Big Data

Big Data has become a fashionable word in corporate world these days. However not every corporate executive who is using big data in his vocabulary vehemently knows what exactly its meaning is. The Big Data revolution has taken every company whether small or big by a storm. Every company is scrambling to do something about it without even having the exact idea of what it means.  Big data as its name suggests is a collection of data set which so huge in size that the conventional data analytics methods are incapable of processing any meaningful information out if it. Something as simple as average shopping bill of a million people can be called as the big data. Modern statistical and analytical tools have been developed which can find something meaningful out of such huge data sets.


To fully understand the big data, we need to take a step back and understand the context which has made big data so important for companies from all fields of economy. Modern payment methods such as credit card payment gateway and online payments have generated tremendous amounts of individual level data that can be used to predict consumer behaviour in future. Any such prediction has become very important for companies because then they can customize their marketing to focus on the needs of individuals.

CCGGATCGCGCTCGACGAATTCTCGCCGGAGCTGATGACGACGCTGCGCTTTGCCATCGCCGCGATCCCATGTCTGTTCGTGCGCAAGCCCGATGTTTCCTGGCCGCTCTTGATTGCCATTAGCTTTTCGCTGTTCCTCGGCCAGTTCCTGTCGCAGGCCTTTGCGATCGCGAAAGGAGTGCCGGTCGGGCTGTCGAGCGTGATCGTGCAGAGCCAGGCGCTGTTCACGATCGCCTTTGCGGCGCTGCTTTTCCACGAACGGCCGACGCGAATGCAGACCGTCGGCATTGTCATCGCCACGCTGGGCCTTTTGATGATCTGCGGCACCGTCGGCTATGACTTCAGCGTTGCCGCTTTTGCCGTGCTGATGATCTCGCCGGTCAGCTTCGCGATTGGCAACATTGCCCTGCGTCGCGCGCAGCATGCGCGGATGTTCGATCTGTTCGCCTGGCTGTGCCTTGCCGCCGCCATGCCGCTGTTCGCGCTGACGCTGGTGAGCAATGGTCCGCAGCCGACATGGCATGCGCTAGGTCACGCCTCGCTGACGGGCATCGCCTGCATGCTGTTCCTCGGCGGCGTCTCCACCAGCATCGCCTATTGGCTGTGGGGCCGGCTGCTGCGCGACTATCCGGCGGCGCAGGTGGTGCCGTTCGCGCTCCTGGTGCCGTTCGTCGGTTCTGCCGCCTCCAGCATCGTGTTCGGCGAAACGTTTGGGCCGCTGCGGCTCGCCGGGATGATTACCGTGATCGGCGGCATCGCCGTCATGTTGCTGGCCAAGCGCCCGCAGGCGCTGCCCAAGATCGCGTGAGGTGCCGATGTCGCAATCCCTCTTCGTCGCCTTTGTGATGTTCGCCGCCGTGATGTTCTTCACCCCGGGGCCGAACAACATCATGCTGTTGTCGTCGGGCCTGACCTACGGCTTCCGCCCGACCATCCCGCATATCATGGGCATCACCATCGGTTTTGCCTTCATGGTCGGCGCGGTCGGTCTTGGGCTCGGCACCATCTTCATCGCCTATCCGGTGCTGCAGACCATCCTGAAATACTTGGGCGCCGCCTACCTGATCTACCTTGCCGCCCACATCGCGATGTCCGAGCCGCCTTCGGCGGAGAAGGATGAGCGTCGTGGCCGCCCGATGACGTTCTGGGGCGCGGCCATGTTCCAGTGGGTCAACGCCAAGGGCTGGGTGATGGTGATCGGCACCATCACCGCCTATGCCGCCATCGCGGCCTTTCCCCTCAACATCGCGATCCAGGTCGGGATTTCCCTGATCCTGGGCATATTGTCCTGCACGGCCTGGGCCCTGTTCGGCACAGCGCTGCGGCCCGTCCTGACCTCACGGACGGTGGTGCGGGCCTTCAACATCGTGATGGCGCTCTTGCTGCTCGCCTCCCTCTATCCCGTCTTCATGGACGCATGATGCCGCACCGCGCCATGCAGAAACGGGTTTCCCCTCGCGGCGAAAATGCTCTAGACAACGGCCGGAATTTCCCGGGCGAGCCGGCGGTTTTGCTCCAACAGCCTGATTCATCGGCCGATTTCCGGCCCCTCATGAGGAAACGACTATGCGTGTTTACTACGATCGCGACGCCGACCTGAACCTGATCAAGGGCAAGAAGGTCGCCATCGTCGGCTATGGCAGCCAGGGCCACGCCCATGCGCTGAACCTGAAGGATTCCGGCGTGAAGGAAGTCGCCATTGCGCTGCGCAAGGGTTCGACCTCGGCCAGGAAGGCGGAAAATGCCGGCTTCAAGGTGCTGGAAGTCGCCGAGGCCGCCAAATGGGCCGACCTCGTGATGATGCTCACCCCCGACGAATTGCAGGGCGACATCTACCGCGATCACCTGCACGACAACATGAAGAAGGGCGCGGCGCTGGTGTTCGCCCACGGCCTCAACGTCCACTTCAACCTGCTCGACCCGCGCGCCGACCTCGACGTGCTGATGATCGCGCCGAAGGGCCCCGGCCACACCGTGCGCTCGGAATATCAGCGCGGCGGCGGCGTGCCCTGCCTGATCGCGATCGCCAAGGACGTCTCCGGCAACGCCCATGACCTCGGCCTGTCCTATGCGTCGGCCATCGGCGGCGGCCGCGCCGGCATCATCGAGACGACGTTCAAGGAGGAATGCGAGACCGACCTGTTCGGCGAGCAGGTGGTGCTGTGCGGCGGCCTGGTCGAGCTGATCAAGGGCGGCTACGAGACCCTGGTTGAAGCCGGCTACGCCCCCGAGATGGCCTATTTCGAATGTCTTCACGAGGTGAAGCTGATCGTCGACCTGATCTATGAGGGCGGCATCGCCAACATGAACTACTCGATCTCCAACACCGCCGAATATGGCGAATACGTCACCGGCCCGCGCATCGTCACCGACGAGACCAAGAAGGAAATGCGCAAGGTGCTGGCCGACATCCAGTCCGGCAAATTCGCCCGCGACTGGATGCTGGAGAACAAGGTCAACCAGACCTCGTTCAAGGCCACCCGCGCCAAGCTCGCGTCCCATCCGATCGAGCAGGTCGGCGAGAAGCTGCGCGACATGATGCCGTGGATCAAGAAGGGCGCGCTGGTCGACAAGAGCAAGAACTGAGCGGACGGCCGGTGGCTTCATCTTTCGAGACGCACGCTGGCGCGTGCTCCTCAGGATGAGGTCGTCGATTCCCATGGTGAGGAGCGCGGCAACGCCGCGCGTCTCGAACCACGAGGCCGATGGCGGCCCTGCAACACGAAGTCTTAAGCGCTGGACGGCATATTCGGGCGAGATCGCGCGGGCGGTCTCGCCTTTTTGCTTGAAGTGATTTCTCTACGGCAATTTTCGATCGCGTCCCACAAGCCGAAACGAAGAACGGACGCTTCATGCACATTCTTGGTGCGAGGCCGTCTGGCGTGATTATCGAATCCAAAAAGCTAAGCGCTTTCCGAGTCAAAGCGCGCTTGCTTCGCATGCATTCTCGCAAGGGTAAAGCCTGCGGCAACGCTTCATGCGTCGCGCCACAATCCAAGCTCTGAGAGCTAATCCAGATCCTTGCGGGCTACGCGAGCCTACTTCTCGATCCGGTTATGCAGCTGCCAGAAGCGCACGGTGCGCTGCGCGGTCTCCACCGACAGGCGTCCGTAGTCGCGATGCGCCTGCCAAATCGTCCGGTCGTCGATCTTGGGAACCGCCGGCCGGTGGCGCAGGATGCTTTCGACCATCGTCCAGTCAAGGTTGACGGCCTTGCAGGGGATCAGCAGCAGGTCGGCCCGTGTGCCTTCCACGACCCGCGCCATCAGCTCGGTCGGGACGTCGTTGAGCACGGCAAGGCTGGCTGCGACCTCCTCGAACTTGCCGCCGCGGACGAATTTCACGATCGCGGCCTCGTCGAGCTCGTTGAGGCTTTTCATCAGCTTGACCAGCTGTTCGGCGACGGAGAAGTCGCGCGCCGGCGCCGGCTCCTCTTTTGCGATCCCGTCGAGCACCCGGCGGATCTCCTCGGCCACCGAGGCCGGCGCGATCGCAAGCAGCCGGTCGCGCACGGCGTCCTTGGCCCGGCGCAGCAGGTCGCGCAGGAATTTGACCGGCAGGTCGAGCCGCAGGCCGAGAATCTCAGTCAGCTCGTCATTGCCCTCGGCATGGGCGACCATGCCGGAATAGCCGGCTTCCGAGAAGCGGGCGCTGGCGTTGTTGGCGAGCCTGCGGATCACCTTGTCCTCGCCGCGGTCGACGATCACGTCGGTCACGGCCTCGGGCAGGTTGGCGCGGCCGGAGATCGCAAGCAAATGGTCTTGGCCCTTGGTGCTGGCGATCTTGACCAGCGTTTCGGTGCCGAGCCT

Coming back to big data, retailing companies, banks, credit card companies, utility companies have all started using big data at multiple levels to predict consumer behaviour of their customers. However not all of them are fully sure about how to utilize the data that they are generating. Let us examine some of the application of big data analytics that these companies are using. Banks are using big data in a big way. Banks generate tremendous amount of data pertaining to financial behaviour of their customers. Banks know about each and every transaction that their customers make and hence for them big data analytics can prove to be great asset. By monitoring the financial behaviour of their customers, banks can very well predict that when a particular customer is going to default on his mortgage payment or a credit card. If a bank is able to predict defaults with fair accuracy then it can take corrective steps proactively. Similarly, credit card companies can also monitor the spending pattern of their customers and pin point those customers which are about to default.